William Joseph Bearden is a J.D. Candidate, University of Missouri-Kansas City School of Law, 2017. I would like to thank Hannah Dalbey, Professor Julie Cheslik, and Professor Judy Popper for their editorial assistance. Thanks also to the attorneys and judges on whose insight and expertise this article is based. Finally, thanks to my parents and my wife for their never ending help and love.
The courts provide an important fallback venue for recovery of delinquent consumer debt accounts, but the current state of the litigation process as employed by debt buying plaintiffs, especially large corporate plaintiffs, can amount to a threat to the civil rights of debtor-defendants, especially the elderly, indigent, or unsophisticated.1 Current practice not only threatens the debtors, it also poses significant danger for the debt buyers themselves and their attorneys.
Courts and attorneys face a difficult challenge when attempting to balance the rights of plaintiffs to collect on overdue accounts with the interest of defendants to have the evidence against them weighed fairly, especially courts already clogged with litigation in front of judges unfamiliar with the mechanisms of the debt buying industry.2 Delinquent accounts are often purchased by the thousands in bundles for an average of four percent of the balance of the accounts, and because the vast majority of judgments are collected by default, the buyer may receive only scant details concerning the account.3 Usually a single line in a massive database ties the account to a complex sale contract in lieu of any paperwork that might prove the debt.4 This makes it difficult for the plaintiff ’s attorney to prove the assignment of the debt, much less the allegations of the complaint.5 This difficulty is exacerbated exponentially when the debt changes hands a second or third time, and debt buyers may struggle to piece together the account and collection history when key information may simply not be available.6 As individual civil dockets commonly list dozens or even more than a hundred third-party debt collection cases, hundreds or thousands of third-party debt collection cases are filed in any given county every year. These cases usually account for a significant percentage of cases within any given jurisdiction, and minorities are disproportionately affected.7 At the heart of the issue are the default judgments that conclude the vast majority of cases. These default judgments provide a strong incentive for the industry status quo without regard to questions of justice, professional ethics, judicial efficiency, or social policy.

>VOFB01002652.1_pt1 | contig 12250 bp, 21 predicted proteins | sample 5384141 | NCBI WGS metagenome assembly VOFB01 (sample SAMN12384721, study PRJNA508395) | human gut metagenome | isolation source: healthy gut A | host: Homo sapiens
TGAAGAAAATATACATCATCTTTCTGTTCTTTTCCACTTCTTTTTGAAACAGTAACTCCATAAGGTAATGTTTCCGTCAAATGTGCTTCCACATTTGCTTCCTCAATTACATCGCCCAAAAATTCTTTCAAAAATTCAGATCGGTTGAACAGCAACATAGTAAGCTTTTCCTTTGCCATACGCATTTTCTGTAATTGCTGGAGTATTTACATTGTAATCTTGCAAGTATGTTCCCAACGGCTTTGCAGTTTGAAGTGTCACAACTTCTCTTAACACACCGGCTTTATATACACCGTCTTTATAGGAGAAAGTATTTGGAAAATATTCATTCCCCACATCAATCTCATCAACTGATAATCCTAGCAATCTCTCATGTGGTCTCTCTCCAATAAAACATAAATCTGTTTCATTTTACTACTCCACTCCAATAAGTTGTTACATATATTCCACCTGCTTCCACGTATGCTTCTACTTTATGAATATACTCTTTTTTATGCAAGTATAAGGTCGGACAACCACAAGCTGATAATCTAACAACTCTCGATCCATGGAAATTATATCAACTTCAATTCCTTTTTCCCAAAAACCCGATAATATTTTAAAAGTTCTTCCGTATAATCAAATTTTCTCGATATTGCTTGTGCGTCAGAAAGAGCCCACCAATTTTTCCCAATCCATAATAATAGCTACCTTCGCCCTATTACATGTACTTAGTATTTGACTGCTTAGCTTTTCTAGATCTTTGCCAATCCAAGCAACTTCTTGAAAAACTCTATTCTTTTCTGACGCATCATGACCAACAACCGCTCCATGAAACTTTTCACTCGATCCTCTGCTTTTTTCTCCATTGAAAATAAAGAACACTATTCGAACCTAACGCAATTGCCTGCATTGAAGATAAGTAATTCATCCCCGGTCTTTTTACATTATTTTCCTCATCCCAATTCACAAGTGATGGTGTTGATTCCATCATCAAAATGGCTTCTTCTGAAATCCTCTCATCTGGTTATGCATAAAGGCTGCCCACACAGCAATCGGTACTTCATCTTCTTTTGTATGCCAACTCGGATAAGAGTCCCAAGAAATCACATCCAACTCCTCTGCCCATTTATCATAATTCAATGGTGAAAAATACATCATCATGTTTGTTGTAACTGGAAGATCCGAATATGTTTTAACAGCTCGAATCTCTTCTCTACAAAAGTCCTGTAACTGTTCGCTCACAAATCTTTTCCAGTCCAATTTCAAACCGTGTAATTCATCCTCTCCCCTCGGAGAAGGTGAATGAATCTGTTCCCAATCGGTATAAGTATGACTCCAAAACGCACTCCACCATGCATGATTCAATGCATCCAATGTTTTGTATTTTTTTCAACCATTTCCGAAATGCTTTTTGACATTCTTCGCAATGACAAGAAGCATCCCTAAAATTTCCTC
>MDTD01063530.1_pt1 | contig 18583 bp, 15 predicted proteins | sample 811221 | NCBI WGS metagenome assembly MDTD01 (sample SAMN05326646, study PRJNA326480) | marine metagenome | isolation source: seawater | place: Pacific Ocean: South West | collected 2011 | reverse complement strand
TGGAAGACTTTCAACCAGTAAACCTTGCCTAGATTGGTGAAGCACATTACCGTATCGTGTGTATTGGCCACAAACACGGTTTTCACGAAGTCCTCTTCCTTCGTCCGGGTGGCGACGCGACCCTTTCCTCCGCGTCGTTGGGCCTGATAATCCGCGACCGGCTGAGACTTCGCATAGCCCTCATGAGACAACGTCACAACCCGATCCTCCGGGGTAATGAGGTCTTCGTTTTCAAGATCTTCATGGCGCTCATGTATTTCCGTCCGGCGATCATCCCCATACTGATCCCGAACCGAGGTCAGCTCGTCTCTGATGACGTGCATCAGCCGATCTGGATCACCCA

This article will first examine the common practices of the debt collection industry and the related issues that plague the courts and society as a result. It will then propose a simple solution, already in place in at least one jurisdiction, and explore how, if more widely implemented, this solution would protect debt buyers, their attorneys, and defendants alike at the cost of improved record keeping on the part of debt sellers. Part I will briefly outline the prima facie case for actions brought by debt buyers against debtors and outline the facts that must be alleged and demonstrated in order to prevail on a contract or account stated action. Part II will explore the actual practices of many courts when met with these suits, how these practices generate vast numbers of default judgments, and how industry practices take advantage of this phenomenon. Part III will discuss consequences of these practices for debt buyers, and for their attorneys. Part IV will turn to the consequences for defendants, their attorneys, and the courts. Part V will analyze how a simple change in how courts grant default judgments in these matters would cause an industry change alleviating or reducing many of these issues. Part VI will explore approaches to implementing this proposal at various levels. This article focuses on changes in Missouri courts as informed by other states, but the proposal could be applied widely for greater effect.
I. The Prima Facie Case for Debt Buyer Collection Actions
Debt buyers filing collection actions need to be able to prove four things in order to rightly collect on a debt: (1) there is a debt to be collected, (2) they are the correct party in interest to collect the debt, (3) the defendant named and served is in fact the debtor, and (4) the amount that they are attempting to collect has been correctly calculated.8 Generally, before filing a petition, a plaintiff ’s attorney must be reasonably sure of each of these elements based on a reasonable inquiry.9 Since a default judgment will often be entered without the opportunity for a plaintiff to conduct discovery on the defendant, a plaintiff should be prepared to provide documentation supporting the allegation.
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